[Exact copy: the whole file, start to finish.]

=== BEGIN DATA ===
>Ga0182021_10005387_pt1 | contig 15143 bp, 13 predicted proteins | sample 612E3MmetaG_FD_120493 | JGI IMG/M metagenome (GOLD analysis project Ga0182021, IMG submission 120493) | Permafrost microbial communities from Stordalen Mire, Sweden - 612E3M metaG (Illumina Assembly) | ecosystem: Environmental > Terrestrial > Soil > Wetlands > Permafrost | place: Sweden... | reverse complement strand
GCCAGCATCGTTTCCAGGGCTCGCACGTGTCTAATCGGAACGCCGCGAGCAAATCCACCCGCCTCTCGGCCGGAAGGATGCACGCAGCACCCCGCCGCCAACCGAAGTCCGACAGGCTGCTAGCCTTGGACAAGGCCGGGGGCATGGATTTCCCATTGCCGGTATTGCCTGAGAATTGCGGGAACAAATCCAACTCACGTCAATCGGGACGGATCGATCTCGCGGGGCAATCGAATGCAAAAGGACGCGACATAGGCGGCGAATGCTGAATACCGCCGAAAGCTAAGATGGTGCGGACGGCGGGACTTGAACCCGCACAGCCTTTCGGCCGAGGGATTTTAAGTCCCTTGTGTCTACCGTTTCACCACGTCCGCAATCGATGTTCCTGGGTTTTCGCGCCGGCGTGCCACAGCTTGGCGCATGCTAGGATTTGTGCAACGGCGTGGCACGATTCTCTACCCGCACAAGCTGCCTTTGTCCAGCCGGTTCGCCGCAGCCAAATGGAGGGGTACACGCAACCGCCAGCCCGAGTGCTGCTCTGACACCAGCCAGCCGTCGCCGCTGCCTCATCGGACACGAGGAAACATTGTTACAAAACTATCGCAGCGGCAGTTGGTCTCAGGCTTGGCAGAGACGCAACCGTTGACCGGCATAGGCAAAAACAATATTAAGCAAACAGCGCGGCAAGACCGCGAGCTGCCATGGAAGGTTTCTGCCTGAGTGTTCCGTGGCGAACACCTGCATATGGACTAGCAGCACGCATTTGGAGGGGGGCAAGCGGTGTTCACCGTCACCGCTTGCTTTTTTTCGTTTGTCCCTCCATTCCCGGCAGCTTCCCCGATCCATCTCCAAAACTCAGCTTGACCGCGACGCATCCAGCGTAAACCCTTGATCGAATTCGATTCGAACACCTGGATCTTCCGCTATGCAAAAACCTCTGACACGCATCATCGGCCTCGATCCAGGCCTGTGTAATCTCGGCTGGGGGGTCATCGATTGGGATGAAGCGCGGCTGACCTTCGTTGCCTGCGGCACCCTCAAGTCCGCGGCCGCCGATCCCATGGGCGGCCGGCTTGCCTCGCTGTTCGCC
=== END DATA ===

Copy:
>Ga0182021_10005387_pt1 | contig 15143 bp, 13 predicted proteins | sample 612E3MmetaG_FD_120493 | JGI IMG/M metagenome (GOLD analysis project Ga0182021, IMG submission 120493) | Permafrost microbial communities from Stordalen Mire, Sweden - 612E3M metaG (Illumina Assembly) | ecosystem: Environmental > Terrestrial > Soil > Wetlands > Permafrost | place: Sweden... | reverse complement strand
GCCAGCATCGTTTCCAGGGCTCGCACGTGTCTAATCGGAACGCCGCGAGCAAATCCACCCGCCTCTCGGCCGGAAGGATGCACGCAGCACCCCGCCGCCAACCGAAGTCCGACAGGCTGCTAGCCTTGGACAAGGCCGGGGGCATGGATTTCCCATTGCCGGTATTGCCTGAGAATTGCGGGAACAAATCCAACTCACGTCAATCGGGACGGATCGATCTCGCGGGGCAATCGAATGCAAAAGGACGCGACATAGGCGGCGAATGCTGAATACCGCCGAAAGCTAAGATGGTGCGGACGGCGGGACTTGAACCCGCACAGCCTTTCGGCCGAGGGATTTTAAGTCCCTTGTGTCTACCGTTTCACCACGTCCGCAATCGATGTTCCTGGGTTTTCGCGCCGGCGTGCCACAGCTTGGCGCATGCTAGGATTTGTGCAACGGCGTGGCACGATTCTCTACCCGCACAAGCTGCCTTTGTCCAGCCGGTTCGCCGCAGCCAAATGGAGGGGTACACGCAACCGCCAGCCCGAGTGCTGCTCTGACACCAGCCAGCCGTCGCCGCTGCCTCATCGGACACGAGGAAACATTGTTACAAAACTATCGCAGCGGCAGTTGGTCTCAGGCTTGGCAGAGACGCAACCGTTGACCGGCATAGGCAAAAACAATATTAAGCAAACAGCGCGGCAAGACCGCGAGCTGCCATGGAAGGTTTCTGCCTGAGTGTTCCGTGGCGAACACCTGCATATGGACTAGCAGCACGCATTTGGAGGGGGGCAAGCGGTGTTCACCGTCACCGCTTGCTTTTTTTCGTTTGTCCCTCCATTCCCGGCAGCTTCCCCGATCCATCTCCAAAACTCAGCTTGACCGCGACGCATCCAGCGTAAACCCTTGATCGAATTCGATTCGAACACCTGGATCTTCCGCTATGCAAAAACCTCTGACACGCATCATCGGCCTCGATCCAGGCCTGTGTAATCTCGGCTGGGGGGTCATCGATTGGGATGAAGCGCGGCTGACCTTCGTTGCCTGCGGCACCCTCAAGTCCGCGGCCGCCGATCCCATGGGCGGCCGGCTTGCCTCGCTGTTCGCC